Acknowledgments

We would like to thank Yu-Fang Tseng (Department of Biotechnology, National Formosa University, Yunlin, Taiwan) for processing this manuscript.

Author Contributions

Fang-Yi Cheng and Sheng-Chieh Lin carried out the experiments related to TSLPR heterocomplex expression in PBMC. Jun-Jen Liu provided analysis experience about the TSLPR heterocomplex. Yi-Ling Ye and Sheng-Chieh Lin took the lead in writing this manuscript.

Conflicts of Interest

There are no conflicts of interest to declare.

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Figure 1. Role of TSLP in asthma. Airway epithelial-secreted TSLP after stimulation by allergens, viruses, irritants, pollutants, endotoxins and CpG DNA. TSLP can activate dendritic cells, mast cells, NKT cells and eosinophils to interact with cytokines and inflammatory mediators on the airway smooth muscle of patients with asthma. TSLP: thymic stromal lymphopoietin; TNF-α: tumor necrosis factor-α; NKT: natural killer T cells; Mast: mast cells; DC: dendritic cell; Eos: eosinophils; IL-4: interleukin-4; IL-9: interleukin-9; IL-13: interleukin-13.
Figure 1. Role of TSLP in asthma. Airway epithelial-secreted TSLP after stimulation by allergens, viruses, irritants, pollutants, endotoxins and CpG DNA. TSLP can activate dendritic cells, mast cells, NKT cells and eosinophils to interact with cytokines and inflammatory mediators on the airway smooth muscle of patients with asthma. TSLP: thymic stromal lymphopoietin; TNF-α: tumor necrosis factor-α; NKT: natural killer T cells; Mast: mast cells; DC: dendritic cell; Eos: eosinophils; IL-4: interleukin-4; IL-9: interleukin-9; IL-13: interleukin-13.
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Figure 2. Hypothesis of TSLPR heterocomplex regulation during allergic inflammation. Three possible expression changes occur after allergic inflammation: (I) TSLPR heterocomplex expression increased on the cell membrane surface by one or several specific cell subsets. (II) TSLPR heterocomplex expression by one or several specific cell membrane surfaces does not change, but the absolute number of one or several specific cell subsets is increased. (III) A combination of the phenomenain (I) and (II). “?” means cell subsets from T, Mo: monocyte; DC: dendritic cell; Eos: eosinophil; Neu: neutrophil; or mast cells; lfTSLP: long isoform of TSLP; sfTSLP: short isoform.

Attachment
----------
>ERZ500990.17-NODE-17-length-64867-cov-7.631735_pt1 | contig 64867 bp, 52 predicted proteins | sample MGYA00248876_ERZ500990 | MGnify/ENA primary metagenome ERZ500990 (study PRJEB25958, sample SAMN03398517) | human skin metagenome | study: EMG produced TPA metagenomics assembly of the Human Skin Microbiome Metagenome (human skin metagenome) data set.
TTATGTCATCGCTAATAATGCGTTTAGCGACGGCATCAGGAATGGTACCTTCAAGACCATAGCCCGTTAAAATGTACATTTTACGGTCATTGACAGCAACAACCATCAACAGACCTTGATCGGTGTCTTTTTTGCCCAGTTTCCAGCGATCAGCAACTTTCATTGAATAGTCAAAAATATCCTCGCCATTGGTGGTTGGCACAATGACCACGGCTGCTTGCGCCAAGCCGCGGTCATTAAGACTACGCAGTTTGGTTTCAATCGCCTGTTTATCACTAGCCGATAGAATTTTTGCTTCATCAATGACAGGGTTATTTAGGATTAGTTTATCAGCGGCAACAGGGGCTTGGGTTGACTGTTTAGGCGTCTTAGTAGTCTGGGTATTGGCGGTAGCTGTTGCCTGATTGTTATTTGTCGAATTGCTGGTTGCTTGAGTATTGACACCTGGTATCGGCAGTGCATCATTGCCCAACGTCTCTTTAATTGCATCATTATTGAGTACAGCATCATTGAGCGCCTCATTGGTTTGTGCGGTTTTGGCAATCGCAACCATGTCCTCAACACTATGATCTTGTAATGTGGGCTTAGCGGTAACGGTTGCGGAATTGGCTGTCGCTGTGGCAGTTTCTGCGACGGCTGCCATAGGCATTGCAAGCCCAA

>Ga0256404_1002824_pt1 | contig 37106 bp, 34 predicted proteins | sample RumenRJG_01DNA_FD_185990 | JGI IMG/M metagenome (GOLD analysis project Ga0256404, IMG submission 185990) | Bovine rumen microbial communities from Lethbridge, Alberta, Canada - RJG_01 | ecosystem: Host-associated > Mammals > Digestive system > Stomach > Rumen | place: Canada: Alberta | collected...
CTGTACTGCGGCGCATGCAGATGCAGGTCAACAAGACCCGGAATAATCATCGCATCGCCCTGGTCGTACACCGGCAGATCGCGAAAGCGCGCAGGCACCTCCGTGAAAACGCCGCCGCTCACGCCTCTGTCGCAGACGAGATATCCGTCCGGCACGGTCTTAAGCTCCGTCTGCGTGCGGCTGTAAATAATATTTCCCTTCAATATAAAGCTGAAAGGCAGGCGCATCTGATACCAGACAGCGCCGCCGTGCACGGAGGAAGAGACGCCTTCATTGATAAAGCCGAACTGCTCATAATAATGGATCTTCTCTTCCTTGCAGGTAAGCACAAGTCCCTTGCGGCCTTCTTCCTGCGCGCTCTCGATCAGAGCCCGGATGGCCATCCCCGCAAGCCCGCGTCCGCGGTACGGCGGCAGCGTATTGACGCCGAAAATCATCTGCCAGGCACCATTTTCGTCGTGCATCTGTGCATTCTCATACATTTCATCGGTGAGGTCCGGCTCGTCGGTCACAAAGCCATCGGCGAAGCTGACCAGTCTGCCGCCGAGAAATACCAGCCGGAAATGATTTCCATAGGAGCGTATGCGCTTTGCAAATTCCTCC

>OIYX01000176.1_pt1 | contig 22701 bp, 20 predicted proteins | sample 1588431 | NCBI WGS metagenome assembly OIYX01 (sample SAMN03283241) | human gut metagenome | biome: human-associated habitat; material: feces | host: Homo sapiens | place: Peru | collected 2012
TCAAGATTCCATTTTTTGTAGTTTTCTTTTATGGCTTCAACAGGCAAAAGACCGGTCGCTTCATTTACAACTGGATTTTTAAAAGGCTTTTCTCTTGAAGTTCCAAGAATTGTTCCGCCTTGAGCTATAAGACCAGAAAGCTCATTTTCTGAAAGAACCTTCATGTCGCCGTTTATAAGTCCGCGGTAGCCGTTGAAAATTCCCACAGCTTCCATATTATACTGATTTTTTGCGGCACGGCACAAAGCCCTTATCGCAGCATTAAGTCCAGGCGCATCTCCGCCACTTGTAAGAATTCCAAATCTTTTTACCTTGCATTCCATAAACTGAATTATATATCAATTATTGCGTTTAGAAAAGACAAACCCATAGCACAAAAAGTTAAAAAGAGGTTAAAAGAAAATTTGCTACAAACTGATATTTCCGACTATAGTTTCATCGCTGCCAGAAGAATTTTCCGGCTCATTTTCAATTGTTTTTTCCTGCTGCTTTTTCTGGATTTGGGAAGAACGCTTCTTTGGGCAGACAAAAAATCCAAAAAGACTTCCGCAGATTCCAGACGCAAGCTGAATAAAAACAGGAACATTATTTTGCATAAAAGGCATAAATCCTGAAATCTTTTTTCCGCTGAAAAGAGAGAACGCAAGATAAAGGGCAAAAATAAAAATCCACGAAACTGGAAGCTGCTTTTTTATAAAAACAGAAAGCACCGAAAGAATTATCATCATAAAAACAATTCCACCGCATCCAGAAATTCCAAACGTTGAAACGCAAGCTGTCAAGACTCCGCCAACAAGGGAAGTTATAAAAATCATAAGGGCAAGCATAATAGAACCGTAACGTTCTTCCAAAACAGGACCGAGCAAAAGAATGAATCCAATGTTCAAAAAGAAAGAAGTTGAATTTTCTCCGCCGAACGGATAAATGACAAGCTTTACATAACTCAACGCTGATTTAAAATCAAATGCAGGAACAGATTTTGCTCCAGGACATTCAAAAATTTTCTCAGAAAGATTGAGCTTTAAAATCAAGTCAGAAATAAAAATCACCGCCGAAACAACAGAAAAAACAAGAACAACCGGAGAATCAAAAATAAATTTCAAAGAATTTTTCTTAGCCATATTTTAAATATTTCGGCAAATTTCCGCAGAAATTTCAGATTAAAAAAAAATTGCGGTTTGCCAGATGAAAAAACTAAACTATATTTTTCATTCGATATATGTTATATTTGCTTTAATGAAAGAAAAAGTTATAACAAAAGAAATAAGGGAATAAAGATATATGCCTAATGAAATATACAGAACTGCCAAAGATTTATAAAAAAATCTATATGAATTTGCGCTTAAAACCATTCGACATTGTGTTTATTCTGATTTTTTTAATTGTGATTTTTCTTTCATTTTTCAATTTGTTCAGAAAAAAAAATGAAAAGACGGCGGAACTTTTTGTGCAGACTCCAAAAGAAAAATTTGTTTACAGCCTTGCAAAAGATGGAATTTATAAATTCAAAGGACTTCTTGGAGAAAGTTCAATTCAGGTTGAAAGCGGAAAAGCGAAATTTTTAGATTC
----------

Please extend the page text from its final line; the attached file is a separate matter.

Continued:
Figure 2. Hypothesis of TSLPR heterocomplex regulation during allergic inflammation. Three possible expression changes occur after allergic inflammation: (I) TSLPR heterocomplex expression increased on the cell membrane surface by one or several specific cell subsets. (II) TSLPR heterocomplex expression by one or several specific cell membrane surfaces does not change, but the absolute number of one or several specific cell subsets is increased. (III) A combination of the phenomenain (I) and (II). “?” means cell subsets from T, Mo: monocyte; DC: dendritic cell; Eos: eosinophil; Neu: neutrophil; or mast cells; lfTSLP: long isoform of TSLP; sfTSLP: short isoform.